East Carolina University Violating Federal Law by Using Live Animals, Doctors Say

The Physicians Committee
NEWS RELEASE May 18, 2012
East Carolina University Violating Federal Law by Using Live Animals, Doctors Say
John Pippin, M.D.

USDA Complaint Says Live Ferret Use Should Be Halted; Vast Majority of Pediatrics Residency Programs Use Nonanimal Methods

GREENVILLE, N.C.—Live animals are unlawfully used in invasive procedures in the pediatrics residency program at East Carolina University, says the nonprofit Physicians Committee for Responsible Medicine (PCRM) in a federal complaint.

Pediatrics training at East Carolina University (ECU) involves using live ferrets for endotracheal intubation. This procedure includes repeatedly forcing a plastic tube through the mouth and into the windpipe, or trachea, of a live ferret. Animals used in this training procedure can suffer tracheal bruising, bleeding, scarring, severe pain, and they are at risk of death.

Ninety-five percent of U.S. pediatrics programs exclusively use nonanimal education methods, including the University of North Carolina, Wake Forest University, Duke University, and Carolinas Medical Center, according to a PCRM survey. ECU is the last program in the state still using animals.

“It is unnecessary to traumatize animals to teach pediatric emergency procedures, since validated simulators are widely used,” says North Carolina pediatrician Roberta Gray, M.D. “A newborn baby’s anatomy is different from a ferret’s, and residents at ECU can get a better education using human patient simulators.” Dr. Gray co-signed the federal complaint with John Pippin, M.D., F.A.C.C., PCRM’s director of academic affairs.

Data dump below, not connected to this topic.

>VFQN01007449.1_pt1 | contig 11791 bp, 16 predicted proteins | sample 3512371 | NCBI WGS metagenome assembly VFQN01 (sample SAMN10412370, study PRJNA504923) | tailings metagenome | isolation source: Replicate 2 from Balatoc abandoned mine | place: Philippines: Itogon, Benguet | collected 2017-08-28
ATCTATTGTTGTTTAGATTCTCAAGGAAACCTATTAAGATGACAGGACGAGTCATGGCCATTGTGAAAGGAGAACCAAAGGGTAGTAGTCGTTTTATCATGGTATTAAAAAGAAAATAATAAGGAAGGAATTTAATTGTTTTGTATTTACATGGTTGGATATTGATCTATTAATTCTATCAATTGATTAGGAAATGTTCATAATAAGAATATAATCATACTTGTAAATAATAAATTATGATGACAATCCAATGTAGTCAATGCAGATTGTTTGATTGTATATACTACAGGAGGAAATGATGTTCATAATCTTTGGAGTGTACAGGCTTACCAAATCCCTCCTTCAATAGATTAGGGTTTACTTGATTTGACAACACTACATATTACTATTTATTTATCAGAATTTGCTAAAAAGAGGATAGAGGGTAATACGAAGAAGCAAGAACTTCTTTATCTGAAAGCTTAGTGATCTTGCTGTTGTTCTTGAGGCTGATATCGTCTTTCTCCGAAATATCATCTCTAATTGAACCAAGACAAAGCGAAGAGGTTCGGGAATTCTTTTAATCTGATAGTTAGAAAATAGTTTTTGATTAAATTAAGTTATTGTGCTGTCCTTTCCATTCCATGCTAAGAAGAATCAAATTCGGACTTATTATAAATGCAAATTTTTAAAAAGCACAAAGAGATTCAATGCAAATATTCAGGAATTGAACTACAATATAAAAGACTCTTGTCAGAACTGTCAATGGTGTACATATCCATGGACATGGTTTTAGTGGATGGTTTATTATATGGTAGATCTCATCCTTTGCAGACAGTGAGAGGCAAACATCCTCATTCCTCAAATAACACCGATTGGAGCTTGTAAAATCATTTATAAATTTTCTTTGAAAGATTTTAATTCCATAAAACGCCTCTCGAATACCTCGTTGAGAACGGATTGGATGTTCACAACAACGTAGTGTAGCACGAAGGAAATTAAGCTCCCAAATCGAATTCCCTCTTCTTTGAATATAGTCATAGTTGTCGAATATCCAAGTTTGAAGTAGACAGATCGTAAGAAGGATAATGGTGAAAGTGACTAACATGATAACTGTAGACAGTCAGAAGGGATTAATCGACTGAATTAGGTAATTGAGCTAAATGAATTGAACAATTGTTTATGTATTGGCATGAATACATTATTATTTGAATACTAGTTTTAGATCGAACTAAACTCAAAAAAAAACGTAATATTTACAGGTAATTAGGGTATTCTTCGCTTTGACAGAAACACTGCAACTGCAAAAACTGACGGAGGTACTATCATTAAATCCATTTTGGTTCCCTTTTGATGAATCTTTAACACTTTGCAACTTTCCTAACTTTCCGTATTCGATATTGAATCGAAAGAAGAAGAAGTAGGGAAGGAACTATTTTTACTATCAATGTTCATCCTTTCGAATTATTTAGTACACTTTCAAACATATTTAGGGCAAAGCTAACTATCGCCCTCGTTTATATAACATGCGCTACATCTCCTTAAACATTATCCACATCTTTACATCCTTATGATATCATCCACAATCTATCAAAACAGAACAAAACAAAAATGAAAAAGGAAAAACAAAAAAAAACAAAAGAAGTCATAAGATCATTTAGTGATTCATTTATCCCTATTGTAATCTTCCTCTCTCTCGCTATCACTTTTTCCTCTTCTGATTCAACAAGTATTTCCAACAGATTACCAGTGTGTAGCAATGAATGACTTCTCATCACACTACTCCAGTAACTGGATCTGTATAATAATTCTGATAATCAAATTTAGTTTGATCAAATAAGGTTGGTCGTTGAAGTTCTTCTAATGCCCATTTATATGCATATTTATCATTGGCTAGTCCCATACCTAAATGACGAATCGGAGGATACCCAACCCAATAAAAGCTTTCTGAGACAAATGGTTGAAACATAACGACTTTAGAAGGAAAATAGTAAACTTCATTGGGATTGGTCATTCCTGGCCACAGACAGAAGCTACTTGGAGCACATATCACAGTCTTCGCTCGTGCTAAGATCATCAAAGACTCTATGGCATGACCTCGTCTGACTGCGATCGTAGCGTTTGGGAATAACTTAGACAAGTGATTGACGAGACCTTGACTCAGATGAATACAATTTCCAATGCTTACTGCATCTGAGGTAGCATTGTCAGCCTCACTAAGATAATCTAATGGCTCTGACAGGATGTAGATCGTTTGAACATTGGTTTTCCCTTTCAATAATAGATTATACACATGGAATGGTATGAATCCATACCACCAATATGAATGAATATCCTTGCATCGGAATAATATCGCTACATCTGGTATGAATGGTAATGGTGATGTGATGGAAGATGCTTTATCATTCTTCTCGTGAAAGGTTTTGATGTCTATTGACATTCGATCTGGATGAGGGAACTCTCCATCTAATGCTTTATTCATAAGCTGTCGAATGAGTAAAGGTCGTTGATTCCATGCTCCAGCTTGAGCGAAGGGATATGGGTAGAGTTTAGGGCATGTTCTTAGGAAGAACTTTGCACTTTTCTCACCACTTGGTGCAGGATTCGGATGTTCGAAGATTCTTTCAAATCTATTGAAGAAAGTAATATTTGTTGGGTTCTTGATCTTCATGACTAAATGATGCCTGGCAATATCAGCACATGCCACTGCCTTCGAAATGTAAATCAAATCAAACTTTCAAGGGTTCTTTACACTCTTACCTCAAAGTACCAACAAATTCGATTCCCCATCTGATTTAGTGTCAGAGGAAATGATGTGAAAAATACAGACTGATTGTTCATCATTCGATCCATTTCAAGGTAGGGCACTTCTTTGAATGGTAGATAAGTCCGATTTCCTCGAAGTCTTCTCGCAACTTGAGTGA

PCRM’s complaint, which was filed April 26 with the U.S. Department of Agriculture’s Eastern Region office in Raleigh, states, “ECU is violating the Animal Welfare Act because superior training methods exist that could replace the university’s use of live animals and alleviate the severe pain and injury that can be caused by this procedure.” The complaint also cites inadequate oversight in the approval of the training protocol by the school’s animal care and use committee.

For a copy of the federal complaint and to interview Dr. Gray or Dr. Pippin, please contact Dania DePas at 202-527-7382 or ddepas@pcrm.org.

Founded in 1985, the Physicians Committee for Responsible Medicine is a nonprofit health organization that promotes preventive medicine, conducts clinical research, and encourages higher standards for ethics and effectiveness in research.

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